“We have been advocating this for 25 years already and it’s fallen on deaf ears. Some of the reasons for this were that we were dealing with the HIV/Aids scourge and the country had a silo approach of dealing with this single disease when we should have had an integrated approach of looking at all diseases.
“Cancer is also still seen as a disease of older people and that it’s a white person’s disease. Added to this is that many policymakers don’t understand that cancer is a very complex disease and a one-size-fits-all approach doesn’t work. For instance, investing just in prevention is not going to solve our problem. And ignoring that we need more appropriate data is also a problem,” she says.
Meyer says the report should be a “wake-up call and a clarion call” that to avert a looming public health crisis the time to act is now.
Breast cancer survivor and cancer care navigator Ouma Mamatela says weak systems and inaction have taken their toll. Mamatela works under the Cancer Alliance banner to help link diagnosed cancer patients to care. She’s been based at Helen Joseph Hospital in Johannesburg for the past four years.
“Every week we see between eight and 12 new cases and when we refer patients to start chemotherapy they can sometimes wait three or four weeks to get a phone call for a facility and a treatment date. This is someone who is already anxious and frightened. It’s a system that is not working; some patients, like those needing radiation, die before they get treatment – so please, can we be heard,” she says.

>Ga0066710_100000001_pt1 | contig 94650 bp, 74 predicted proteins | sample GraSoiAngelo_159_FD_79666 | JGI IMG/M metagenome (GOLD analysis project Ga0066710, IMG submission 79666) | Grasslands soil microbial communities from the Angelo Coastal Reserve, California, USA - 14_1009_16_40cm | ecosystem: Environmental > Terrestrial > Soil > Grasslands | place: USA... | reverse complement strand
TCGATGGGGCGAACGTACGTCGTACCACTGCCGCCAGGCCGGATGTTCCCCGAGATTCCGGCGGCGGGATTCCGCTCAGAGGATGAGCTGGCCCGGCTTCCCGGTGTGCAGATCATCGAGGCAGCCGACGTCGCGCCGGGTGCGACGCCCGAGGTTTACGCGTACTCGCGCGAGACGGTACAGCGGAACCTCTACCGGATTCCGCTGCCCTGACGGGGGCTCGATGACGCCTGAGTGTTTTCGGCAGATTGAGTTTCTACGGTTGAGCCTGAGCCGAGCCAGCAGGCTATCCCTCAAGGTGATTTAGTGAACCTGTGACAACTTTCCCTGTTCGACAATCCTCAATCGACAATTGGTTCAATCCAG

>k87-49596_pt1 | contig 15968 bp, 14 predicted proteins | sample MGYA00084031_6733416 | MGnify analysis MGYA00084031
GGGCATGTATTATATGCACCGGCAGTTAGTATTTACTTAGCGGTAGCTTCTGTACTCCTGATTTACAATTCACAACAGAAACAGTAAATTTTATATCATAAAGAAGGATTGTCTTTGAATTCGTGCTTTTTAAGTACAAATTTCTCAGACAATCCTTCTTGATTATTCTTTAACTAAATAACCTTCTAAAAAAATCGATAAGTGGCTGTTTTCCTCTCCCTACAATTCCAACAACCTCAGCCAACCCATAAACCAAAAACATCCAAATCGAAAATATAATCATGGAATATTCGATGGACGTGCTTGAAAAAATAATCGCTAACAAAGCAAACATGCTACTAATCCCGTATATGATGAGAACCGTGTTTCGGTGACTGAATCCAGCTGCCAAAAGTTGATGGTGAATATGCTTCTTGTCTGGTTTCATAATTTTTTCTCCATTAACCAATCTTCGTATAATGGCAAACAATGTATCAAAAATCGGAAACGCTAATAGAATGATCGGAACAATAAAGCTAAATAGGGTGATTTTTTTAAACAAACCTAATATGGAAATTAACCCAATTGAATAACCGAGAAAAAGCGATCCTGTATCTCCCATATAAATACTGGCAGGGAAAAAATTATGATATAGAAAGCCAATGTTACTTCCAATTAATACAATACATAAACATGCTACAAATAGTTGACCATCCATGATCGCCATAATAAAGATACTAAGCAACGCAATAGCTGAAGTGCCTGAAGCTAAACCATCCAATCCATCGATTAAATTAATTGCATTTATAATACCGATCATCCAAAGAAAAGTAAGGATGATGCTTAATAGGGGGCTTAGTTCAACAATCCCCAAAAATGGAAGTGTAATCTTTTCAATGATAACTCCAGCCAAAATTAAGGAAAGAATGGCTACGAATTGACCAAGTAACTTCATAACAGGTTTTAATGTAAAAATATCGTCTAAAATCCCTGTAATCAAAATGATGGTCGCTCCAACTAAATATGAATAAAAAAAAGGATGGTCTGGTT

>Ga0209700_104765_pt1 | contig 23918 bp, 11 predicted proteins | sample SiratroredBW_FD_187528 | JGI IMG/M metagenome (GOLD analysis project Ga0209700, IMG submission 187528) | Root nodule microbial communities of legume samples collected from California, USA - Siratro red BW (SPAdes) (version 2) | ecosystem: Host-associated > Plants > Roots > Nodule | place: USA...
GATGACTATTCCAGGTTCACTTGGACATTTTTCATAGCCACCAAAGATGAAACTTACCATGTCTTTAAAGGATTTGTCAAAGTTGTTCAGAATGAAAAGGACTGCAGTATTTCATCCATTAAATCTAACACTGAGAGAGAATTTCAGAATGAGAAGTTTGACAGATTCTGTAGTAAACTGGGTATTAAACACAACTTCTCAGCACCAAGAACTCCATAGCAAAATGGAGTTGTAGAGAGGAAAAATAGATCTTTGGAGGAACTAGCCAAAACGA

Mamatela adds that many people are unaware of how to do regular self-examinations for early cancer detection and some government facilities are reluctant to work with NGOs who offer this service. She says many patients consider nurses to be hostile and so delay seeking help till their cancer is at an advanced stage. When they do seek help, the long waiting lists make them lose hope.
“We should be shocked – shocked that people die even when they didn’t need to die – that’s what I hope is the message that this report sends out,” she says. DM/MC
The full Cost of Cancer report can be accessed on the Cancer Alliance’s website at canceralliance.co.za.